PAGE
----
Ian Scott earned his WHL stripes as the rookie playing more minutes than any other 16-year-old goalie in the entire CHL.  It will be very interesting to see how the goaltending situation shakes out next season with Curtis Meger who is coming off another all-star season in Midget-AAA sure to push the two veterans.

Parenteau’s prowess provides the Raiders with a proven number one puck stopper or flexibility in a complicated, competitive and potentially trade tripping overage situation.  The other five returnees who will rally to represent Raider nation next season as their three 20-year-old’s are Gardiner, Austin Glover, Captain Tim Vanstone, Kolten Olynek and defenseman Dalton Yorke.

Head coach Marc Habscheid agrees secondary scoring is a major key toward taking the team to the next level.  Assuming Gardiner, Glover and the soon to be NHL drafted Simon Stransky return to form the top line, it’s hoped double-digit goal men Luke Coleman, Sean Montgomery and Layne Bensmiller will be another year better with statistics to match.

Brendan Guhle and Vojtech Budik should return as the team’s top two defensemen.  Guhle is getting some pro experience with the AHL’s Rochester Americans while Budik is a shoe-in to play for his native Czech Republic in the upcoming world under-18 hockey championships before getting picked in the NHL draft.    Budik has made great strides since reporting to Prince Albert last summer and could join Guhle by exceeding his projection among the NHL scouting services.  Guhle was Buffalo’s second round pick last summer.

It will also be fun to watch Parker Kelly step up from fresh faced rookie to steely-eyed sophomore status.  Kelly had 8 goals and 11 assists while hitting virtually everything in sight with his slight 160 pound frame (he was probably weighed with some rocks in his pocket).  Not bad for a 16-year-old selected in the 7th round, 141st overall in the bantam draft.

Marc Habscheid told the final 900 CKBI “face off” program audience of the season he believes they have come a long way toward building a “nothing short of winning is acceptable” culture in the dressing room that will be carried forward by those who return to wear the jerseys next season.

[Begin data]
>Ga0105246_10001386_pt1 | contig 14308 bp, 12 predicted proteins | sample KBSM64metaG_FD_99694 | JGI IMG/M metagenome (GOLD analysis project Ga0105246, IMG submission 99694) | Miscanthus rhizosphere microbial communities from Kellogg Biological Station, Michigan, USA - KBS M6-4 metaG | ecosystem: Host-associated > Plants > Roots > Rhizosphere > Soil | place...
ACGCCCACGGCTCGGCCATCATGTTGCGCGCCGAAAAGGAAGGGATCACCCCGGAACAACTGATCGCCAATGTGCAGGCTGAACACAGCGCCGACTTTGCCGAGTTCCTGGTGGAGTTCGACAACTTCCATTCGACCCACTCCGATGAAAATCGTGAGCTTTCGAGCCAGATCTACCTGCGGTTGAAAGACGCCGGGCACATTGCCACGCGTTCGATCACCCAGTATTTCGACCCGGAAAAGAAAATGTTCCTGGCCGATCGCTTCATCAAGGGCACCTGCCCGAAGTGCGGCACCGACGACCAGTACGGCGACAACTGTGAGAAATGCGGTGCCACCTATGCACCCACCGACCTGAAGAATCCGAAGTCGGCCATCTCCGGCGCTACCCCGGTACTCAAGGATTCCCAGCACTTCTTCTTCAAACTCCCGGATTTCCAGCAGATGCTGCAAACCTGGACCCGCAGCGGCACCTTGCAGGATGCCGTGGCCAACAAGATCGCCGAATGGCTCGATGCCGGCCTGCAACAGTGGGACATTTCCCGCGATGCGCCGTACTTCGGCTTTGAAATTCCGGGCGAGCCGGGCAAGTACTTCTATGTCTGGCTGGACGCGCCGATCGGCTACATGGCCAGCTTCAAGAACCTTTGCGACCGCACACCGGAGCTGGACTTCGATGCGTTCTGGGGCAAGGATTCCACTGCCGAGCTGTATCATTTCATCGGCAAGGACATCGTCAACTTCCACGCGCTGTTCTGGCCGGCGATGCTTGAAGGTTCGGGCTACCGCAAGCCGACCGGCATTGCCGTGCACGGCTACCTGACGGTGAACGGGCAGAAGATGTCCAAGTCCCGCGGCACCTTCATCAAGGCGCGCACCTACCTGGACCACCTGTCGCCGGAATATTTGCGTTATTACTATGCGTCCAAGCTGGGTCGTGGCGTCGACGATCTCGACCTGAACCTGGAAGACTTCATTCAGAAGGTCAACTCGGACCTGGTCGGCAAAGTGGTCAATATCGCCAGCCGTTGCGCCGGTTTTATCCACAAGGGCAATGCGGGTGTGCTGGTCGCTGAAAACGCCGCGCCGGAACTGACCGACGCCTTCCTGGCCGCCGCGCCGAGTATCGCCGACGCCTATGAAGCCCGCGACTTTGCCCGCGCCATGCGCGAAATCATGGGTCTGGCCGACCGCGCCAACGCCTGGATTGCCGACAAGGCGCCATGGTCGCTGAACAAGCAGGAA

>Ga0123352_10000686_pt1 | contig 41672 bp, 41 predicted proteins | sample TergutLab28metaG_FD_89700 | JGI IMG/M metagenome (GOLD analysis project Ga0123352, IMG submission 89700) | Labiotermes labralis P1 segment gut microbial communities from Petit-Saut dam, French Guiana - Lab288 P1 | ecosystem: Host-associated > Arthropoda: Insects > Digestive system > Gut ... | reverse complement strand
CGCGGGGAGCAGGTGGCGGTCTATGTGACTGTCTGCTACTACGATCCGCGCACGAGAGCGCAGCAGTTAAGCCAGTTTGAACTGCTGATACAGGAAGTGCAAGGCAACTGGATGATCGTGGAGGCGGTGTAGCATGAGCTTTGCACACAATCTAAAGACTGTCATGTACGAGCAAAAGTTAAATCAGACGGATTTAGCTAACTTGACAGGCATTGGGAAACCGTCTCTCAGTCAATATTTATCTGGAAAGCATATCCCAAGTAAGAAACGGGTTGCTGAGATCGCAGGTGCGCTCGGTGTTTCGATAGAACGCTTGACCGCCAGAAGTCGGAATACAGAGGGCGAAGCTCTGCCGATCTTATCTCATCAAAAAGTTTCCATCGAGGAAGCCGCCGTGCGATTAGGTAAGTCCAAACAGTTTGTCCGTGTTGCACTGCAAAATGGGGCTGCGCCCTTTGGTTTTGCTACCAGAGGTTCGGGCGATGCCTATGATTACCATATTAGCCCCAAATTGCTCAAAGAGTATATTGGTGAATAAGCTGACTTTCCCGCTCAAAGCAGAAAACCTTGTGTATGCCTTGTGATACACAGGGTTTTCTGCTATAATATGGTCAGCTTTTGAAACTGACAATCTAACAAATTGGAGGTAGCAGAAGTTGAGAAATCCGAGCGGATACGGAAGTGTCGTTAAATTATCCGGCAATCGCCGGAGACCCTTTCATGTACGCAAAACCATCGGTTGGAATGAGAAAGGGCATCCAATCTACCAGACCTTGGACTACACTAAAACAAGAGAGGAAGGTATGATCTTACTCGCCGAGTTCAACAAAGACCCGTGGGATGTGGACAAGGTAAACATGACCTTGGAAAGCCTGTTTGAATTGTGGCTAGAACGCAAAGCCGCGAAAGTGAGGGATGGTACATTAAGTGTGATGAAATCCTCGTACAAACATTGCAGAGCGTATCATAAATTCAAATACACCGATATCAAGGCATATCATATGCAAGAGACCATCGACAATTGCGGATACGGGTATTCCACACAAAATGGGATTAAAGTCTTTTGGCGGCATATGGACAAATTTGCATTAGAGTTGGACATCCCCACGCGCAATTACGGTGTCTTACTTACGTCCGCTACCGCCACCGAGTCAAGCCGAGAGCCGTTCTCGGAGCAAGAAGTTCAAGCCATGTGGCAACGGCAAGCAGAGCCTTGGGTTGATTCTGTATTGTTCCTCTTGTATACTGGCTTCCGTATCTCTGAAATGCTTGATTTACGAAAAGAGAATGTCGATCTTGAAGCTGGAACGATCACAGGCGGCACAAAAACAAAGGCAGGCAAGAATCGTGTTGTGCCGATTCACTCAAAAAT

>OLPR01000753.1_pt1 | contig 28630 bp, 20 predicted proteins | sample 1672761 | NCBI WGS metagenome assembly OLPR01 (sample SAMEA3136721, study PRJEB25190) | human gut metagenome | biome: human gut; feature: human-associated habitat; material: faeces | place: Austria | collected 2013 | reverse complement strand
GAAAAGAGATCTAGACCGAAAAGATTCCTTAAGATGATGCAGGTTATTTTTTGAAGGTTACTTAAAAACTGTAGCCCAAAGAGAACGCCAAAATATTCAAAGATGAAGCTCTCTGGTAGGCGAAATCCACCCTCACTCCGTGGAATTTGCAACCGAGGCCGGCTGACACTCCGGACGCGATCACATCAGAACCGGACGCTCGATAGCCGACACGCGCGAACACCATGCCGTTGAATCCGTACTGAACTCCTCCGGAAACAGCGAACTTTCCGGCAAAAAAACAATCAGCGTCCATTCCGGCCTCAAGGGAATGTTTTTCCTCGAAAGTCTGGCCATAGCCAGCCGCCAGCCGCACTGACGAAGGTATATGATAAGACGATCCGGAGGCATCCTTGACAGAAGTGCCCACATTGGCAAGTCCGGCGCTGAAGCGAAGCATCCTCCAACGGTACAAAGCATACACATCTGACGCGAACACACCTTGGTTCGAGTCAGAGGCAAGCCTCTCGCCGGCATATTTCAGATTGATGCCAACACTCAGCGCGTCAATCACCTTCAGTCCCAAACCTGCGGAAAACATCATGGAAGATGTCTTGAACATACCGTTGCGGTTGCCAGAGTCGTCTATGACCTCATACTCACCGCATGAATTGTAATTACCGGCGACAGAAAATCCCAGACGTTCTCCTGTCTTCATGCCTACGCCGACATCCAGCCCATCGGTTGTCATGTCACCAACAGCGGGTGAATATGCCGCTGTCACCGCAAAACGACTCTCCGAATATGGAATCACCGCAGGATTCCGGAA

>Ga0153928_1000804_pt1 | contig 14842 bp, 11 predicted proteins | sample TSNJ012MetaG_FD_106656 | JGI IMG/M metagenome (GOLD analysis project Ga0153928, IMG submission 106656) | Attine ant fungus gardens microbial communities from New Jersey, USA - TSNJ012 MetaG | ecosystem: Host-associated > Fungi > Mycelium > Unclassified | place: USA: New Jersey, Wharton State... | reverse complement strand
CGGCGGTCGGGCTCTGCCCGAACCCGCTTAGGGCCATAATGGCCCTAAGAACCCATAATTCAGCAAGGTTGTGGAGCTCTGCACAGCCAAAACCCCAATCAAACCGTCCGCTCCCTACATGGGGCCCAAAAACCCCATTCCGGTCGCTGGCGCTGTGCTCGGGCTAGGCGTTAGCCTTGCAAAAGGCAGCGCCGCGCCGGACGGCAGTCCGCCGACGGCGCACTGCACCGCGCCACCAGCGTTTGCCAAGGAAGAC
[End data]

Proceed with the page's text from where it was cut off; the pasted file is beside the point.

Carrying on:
Time will tell.

March 23, 2016

The Post Season; a period of passion, poise and peril

The Prince Albert Raiders head into the playoffs Friday night at home against the Moose Jaw Warriors with an ironic combination of swagger and stagger.

The team finished second in the Eastern division clinching home ice advantage in the first round for the first time since 2004. Although second place was already theirs because of a Moose Jaw loss in Brandon, the Raiders earned the spot on the second last night of the regular season scoring five unanswered goals in a highly entertaining 6-4 come from behind win over Saskatoon in front of an absolute sellout crowd of 3,299 that provided an electric atmosphere.

The Raiders lost 3-2 the next night in the Sask-Tel centre season wrapper with Reid Gardiner, Jordan Tkatch, Brendan Guhle, Jesse Lees and Vojtech Budik as healthy scratches for precautionary reasons.  Head coach Marc Habscheid also missed the game, deciding to scout the Warriors final regular season game in Moose Jaw.

However the team did lose five of its last seven games including all three during an adversity filled road trip during the second last week of the season.  Jordan Tkatch was cut for over 20 facial stitches during the infamous Haydn Fleury hit into the goalpost in Red Deer.  Medicine Hat rebounded for three unanswered goals late in the third period to win 4-3 the following night.